Tagged: health insurance
February 21, 2019 at 8:03 pm #2388
I am deeply confused about whether I can take the self-employed health-insurance deduction (SEHID).
I am retired but with a little self-employment income from consulting. I am on a Medicare Advantage plan through my former employer, for which I pay some of the premium, and I’m also required to pay the Medicare part B premium. Certainly the MA plan is a group plan through my employer; but OTOH, I qualify for Medicare B independent of my former employer and it’s stated that Medicare premiums are deductible.
In March I married an employed woman whose employer provides her with a good health-insurance plan which I could certainly join. Clearly this disqualifies me from the SEHID (except for January and February), since I could join her plan. Or could I ? Since I’m already on Medicare maybe I can’t, meaning if my Medicare premiums qualify for SEHID, perhaps I can deduct them for the entire year.
Like I said, I am confused.
P.S. I understand that I could take all these expenses on Schedule A (if the standard deduction were not now so high), and that if I qualify for SEHID, the deduction cannot exceed my net self-employment income.February 22, 2019 at 12:04 am #2392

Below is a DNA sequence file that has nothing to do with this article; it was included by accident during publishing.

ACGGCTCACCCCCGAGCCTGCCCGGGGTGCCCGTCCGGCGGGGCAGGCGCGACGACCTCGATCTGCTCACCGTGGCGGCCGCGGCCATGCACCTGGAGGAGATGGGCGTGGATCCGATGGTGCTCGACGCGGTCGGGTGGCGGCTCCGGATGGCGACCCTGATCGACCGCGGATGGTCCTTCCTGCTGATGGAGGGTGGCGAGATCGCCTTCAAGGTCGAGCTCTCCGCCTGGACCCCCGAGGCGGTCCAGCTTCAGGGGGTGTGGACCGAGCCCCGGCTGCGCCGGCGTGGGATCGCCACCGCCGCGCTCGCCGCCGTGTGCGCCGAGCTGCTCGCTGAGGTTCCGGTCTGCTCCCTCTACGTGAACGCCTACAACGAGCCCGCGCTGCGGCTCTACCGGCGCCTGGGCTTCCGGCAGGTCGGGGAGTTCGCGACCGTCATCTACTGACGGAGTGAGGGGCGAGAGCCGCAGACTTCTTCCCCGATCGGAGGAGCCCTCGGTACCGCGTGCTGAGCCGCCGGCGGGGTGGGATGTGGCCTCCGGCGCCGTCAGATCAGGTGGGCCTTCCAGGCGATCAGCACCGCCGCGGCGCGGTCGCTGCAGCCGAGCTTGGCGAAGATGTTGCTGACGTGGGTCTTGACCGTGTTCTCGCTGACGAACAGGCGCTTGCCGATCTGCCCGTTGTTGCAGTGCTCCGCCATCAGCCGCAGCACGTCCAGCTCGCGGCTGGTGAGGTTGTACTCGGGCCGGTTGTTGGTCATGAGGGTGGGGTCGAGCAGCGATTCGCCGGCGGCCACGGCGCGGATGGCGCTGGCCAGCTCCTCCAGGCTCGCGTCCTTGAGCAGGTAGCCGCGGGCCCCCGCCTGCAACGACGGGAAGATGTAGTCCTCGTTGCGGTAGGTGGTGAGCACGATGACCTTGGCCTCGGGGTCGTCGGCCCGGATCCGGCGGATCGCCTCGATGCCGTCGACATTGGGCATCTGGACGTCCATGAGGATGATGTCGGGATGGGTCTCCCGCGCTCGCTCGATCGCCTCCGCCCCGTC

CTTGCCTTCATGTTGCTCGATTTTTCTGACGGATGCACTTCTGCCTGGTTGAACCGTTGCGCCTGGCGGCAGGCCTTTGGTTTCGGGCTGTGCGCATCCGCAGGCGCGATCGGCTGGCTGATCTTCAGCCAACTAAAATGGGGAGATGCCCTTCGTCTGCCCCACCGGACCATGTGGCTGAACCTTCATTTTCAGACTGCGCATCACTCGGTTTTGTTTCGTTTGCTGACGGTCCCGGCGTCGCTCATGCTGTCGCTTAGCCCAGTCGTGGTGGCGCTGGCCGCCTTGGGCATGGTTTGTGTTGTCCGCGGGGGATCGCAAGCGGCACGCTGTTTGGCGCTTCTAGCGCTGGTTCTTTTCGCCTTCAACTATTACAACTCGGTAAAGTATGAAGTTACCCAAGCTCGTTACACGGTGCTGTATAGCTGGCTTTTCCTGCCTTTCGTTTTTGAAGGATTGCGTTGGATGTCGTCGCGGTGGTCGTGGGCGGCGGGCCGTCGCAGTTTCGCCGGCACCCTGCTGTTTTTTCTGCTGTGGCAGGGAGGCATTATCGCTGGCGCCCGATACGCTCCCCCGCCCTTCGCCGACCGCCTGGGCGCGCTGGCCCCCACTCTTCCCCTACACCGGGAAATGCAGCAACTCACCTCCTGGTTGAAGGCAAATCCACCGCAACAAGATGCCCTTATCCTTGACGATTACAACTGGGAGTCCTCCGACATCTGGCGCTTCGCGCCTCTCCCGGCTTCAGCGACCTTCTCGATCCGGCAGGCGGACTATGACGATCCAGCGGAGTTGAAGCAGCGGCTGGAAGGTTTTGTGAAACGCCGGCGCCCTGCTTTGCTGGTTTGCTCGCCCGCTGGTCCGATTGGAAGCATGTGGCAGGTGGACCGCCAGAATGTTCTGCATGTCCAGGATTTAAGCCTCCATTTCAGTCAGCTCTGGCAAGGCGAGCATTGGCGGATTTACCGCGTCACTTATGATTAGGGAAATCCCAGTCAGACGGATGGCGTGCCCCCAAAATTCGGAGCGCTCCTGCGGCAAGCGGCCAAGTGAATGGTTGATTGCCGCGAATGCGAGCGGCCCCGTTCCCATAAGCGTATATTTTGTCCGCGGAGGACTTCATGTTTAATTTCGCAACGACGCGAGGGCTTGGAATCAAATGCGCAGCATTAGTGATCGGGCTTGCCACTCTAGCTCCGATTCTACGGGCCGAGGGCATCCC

Focusing my question:
1. Are my Medicare B premiums considered to be for a “subsidized group health plan through employer” (which is disqualifying for SEHID) since they are required as part of my employer-sponsored retiree Medicare Advantage plan ?
2. Is that Medicare Advantage plan itself considered a “subsidized group health plan through employer” or is it simply a “group discounted policy” ?
3. If the answer to #1 is to my advantage (“no”), am I able to deduct the Medicare B premiums for the months after I became married to a spouse who had a “subsidized group health plan through employer” ? Normally the answer would be “no”, except I’m not sure I was eligible to join her plan, since I was already on Medicare. Maybe a question for her employee health insurance provider.
February 22, 2019 at 8:11 pm #2398
- This reply was modified 2 years, 11 months ago by RustyShackleford.
Called spouse’s health insurance company; they say I can (and could’ve in 2018) have joined her policy and they had no requirement that I stay on Medicare. Called Medicare and they say I could suspend for as long as I’m on spouse’s policy (and not pay the premiums).
So I believe I’m SOL from month of marriage (March 2018). And for Jan & Feb, can only deduct Medicare, since it seems clear that my Medicare Advantage is “employer subsidized” (because rate sheet says “The Retirement Systems share for Retiree subscribers is $403.06”.
A poor result, only 2 * $134 deduction. Better than a sharp poke in the eye, I suppose.
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